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more work, and the horses improved in condition ; whereas formerly the horses grew worse in condition.” *

It is stated in the “ Treatise on the Horse,” published by the Society for the Diffusion of Useful Knowledge, as an unparalleled instance of the power of the horse, that one horse drew on the Surrey railroad, near Croydon, twelve waggons loaded with stones, each waggon weighing about three tons, a distance of six miles, with apparent ease, in one hour and forty-one minutes.

On the Penrhyn railway, in Caernarvonshire, two horses draw twenty-four waggons one stage six times per day, which carry twenty-four tons each journey, or one hundred and forty-four tons per day. This railway is six miles and a quarter in length, and is divided into five stages; it falls at the rate of one in ninety-six, and has three inclined planes.

In speaking of the horses employed upon the Backworth and Killingworth railways, Mr. Wood says, “ the horses are extremely powerful. The average resistance with the loaded carriages is 42 pounds, and with the empty carriages, 189 pounds, giving a mean of 115 pounds : they

Mr. Storey's Report ; Wood on Railways, page 303.

traverse the distance backwards and forwards most frequently eight times a day, making nineteen miles. This may be taken as the maximum performance of horses, and will show the resistance which a very powerful horse is capable of overcoming occasionally.”

The expense of constructing railways depends upon the nature of the ground they are made over, and the purpose for which they are intended. In many situations, where the trade is altogether a descending one, and water scarce, they are preferable to canals, and may be constructed cheaper; but for general traffic over a wide extent of country, they do not afford as cheap a means of conveyance as canals.

In some instances, railways have been constructed for 1000l. per mile, but in others, the Manchester and Liverpool, for instance, the expense per mile has exceeded 30,0001.

It is stated in the Quarterly Review, No. LXII. p. 363., that the general average of a number of railroads, some tram-rails, others edge-rails, some of cast iron, others of wrought iron, of upwards of 500 miles extent, is as nearly as possible 4000l. per mile, allowing them a double set of tracks; and the writer very justly remarks,

“ From the imperfections of these old railroads we may extend the average to 50001.


mile.” Mr. Tredgold estimates the annual repair of a railroad at 5571. per mile.

Mr. Stephenson estimated the cost of making a railroad from London to Birmingham, at 2,500,000l., or 21,756l. per mile; but other engineers have calculated the total expense at about 3,500,000l., or at 30,400l. per mile.

The annual expense of keeping a railroad in repair depends much upon the velocity with which the waggons are drawn over it. Mr. Walker, in his Report to the Directors of the Manchester and Liverpool Railroad, states, " that, as the speed with engines is greater than with horses, the injury is greater in case of any irregularity.”

It has been well ascertained, that railroads on which horses are employed are always found in much better order and repair than those on which locomotive engines are used.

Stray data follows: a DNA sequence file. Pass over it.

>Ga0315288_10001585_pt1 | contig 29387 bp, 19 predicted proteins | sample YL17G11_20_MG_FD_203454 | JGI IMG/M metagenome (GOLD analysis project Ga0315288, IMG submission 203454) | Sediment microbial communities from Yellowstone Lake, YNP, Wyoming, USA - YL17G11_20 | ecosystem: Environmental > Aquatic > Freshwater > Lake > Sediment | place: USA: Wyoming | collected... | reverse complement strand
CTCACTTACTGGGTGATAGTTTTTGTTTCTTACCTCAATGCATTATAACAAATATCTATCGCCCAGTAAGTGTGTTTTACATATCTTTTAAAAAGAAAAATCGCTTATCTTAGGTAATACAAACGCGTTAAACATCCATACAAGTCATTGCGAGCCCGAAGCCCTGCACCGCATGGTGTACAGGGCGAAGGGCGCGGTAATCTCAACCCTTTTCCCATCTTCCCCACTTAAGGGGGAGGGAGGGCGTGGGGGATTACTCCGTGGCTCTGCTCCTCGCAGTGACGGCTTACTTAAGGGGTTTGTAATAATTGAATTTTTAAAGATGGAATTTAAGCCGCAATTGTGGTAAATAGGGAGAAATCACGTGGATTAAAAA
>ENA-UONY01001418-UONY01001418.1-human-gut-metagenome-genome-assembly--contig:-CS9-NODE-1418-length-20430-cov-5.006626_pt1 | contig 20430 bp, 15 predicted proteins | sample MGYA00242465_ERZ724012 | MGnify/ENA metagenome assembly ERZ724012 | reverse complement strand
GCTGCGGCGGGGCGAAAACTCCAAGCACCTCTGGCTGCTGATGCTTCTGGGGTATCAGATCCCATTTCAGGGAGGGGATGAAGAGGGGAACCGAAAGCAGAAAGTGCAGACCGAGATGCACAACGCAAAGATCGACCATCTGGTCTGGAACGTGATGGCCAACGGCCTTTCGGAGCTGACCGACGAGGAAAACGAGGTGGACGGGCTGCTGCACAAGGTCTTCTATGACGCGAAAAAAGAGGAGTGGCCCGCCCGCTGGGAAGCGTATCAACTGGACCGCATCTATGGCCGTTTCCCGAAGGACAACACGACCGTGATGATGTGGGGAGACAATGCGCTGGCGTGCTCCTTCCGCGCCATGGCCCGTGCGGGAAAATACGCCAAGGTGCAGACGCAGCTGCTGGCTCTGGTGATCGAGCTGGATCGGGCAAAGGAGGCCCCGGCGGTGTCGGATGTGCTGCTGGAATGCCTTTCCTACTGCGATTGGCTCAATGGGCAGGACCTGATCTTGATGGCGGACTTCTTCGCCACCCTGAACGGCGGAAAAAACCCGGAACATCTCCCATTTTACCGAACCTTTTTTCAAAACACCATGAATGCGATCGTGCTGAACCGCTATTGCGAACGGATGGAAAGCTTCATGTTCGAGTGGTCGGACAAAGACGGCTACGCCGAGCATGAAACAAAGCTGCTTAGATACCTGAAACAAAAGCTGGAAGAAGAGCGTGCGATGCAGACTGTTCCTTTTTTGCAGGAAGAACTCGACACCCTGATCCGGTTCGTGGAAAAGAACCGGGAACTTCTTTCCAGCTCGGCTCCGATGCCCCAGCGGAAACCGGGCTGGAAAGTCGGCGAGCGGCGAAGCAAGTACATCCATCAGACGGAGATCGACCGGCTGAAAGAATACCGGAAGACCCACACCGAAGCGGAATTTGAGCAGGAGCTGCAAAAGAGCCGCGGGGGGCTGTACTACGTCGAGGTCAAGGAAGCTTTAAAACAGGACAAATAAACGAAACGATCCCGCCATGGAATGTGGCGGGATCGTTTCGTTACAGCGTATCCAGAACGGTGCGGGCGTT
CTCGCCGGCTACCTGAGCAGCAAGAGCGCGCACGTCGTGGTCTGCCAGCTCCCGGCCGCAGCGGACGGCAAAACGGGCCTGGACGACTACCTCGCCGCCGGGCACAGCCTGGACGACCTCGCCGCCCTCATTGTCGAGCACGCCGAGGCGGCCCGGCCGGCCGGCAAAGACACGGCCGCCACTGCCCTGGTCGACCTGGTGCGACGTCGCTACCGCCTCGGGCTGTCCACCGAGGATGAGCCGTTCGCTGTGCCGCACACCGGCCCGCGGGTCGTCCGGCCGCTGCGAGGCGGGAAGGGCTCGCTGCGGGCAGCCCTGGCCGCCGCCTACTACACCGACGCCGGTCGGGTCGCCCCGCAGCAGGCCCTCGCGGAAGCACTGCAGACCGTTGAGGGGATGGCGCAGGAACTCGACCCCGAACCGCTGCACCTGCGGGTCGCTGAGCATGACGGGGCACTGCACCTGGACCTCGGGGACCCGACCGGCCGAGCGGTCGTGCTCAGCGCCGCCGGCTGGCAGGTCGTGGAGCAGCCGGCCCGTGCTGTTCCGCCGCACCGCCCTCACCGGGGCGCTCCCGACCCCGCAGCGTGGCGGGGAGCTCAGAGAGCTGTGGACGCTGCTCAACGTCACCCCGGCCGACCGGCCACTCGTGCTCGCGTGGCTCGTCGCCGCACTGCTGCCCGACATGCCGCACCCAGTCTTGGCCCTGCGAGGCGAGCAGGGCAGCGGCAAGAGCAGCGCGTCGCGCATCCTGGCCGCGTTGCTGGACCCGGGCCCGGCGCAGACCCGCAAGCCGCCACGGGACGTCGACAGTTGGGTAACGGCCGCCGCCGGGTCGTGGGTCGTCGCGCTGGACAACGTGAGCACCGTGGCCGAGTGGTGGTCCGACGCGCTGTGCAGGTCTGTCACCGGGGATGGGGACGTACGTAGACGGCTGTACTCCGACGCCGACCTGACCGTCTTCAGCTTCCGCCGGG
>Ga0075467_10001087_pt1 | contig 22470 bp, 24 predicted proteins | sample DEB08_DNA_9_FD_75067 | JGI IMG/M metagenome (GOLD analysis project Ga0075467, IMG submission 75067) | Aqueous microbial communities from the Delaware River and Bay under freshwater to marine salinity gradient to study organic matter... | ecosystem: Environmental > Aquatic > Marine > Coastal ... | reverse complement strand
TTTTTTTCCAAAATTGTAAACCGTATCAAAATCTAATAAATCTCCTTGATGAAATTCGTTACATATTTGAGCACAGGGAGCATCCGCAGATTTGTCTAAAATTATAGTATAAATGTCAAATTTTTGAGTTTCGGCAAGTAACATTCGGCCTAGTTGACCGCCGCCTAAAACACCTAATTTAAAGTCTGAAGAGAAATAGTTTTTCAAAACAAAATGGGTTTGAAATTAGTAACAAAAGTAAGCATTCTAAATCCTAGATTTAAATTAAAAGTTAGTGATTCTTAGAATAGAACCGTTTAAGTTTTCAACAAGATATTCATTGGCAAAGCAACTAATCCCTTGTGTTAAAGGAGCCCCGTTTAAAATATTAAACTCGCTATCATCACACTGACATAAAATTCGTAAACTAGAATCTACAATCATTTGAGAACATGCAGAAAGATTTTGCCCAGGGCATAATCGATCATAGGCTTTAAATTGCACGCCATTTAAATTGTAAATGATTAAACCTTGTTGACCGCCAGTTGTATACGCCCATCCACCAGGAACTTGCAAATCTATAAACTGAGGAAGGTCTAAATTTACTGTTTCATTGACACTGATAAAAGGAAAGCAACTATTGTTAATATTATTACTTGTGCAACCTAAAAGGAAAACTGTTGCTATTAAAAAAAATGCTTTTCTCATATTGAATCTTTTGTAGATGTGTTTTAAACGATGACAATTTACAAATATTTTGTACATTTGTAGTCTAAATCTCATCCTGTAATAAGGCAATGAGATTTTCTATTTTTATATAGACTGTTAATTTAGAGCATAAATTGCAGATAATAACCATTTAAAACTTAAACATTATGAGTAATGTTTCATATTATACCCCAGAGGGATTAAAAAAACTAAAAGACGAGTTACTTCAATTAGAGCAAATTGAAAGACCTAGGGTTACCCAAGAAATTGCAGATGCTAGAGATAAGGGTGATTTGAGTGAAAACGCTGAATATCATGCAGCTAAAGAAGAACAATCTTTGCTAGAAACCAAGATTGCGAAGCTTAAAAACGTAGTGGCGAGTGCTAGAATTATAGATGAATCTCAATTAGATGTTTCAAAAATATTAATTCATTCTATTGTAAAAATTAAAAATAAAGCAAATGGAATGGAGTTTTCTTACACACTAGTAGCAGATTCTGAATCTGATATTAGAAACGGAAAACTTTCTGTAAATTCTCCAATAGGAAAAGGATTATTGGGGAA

The relative expense of transporting goods upon canals, railways, and common roads, may be estimated as follows:- From various observations which have been made on the work actually performed by horses on several railways,


be assumed, that the greatest effect

per hour.

produced by horses is twelve tons gross, drawn over a space of twenty miles per day; and, as the waggons employed on railways are generally one-third of the gross weight, the net weight of the goods carried will be eight tons over twenty miles per day, by one horse, or 160 tons over one mile, at the average velocity of two miles

The expense may be taken at twopence per ton per

mile. On canals, one horse will draw a boat containing twenty-five tons of goods, over a space of sixteen miles per day, at the speed of two miles and a half per hour: this is equivalent to 25x16=400 tons of merchandise carried over one mile per day, or two and a half times as much as on a railway. The actual expense of transporting goods by canal, is only one halfpenny per ton per mile, including boat-hire, steersman, wages, and horse power.*

In Scotland and Ireland, where the roads are made with broken stones, and where the practice is to use one-horse carts, the work which horses perform may be taken at 25 cwt. exclusive of the cart. But in England, where waggons are used,

• This has been the regular charge on the Ellesmere Canal for some years, and is now introduced on the Oxford canals, and several others.

and the roads are not so hard, the work of horses may be taken at 15 cwt. In the latter case, the average cost is about ninepence per ton per mile, including the wear and tear of the carts, and the wages of the drivers. In some parts of the country the cost is sixpence per mile, but in other parts, as near London, it is one shilling

The expense of carrying goods by locomotive engines on railways much exceeds that on canals or on railways with horses.

Since the opening of the Liverpool and Manchester railway, locomotive engines have been very much improved. On that line of railway, goods are carried at from eight to ten miles per hour for 4d. per ton per mile, and passengers are carried at the same speed from Manchester to Liverpool, or vice verså, for 3s. 6d., and in the first class of carriages, with a velocity of from fifteen to twenty miles per hour,

for 78.

The locomotive engines cost, in the first instance, from 6001. to 1000l. ; the waggons for goods, about 40l. ; and the carriages for passengers, about 2001. each. The locomotive engines are able to draw immense loads, but they are extremely expensive.

The annual expense

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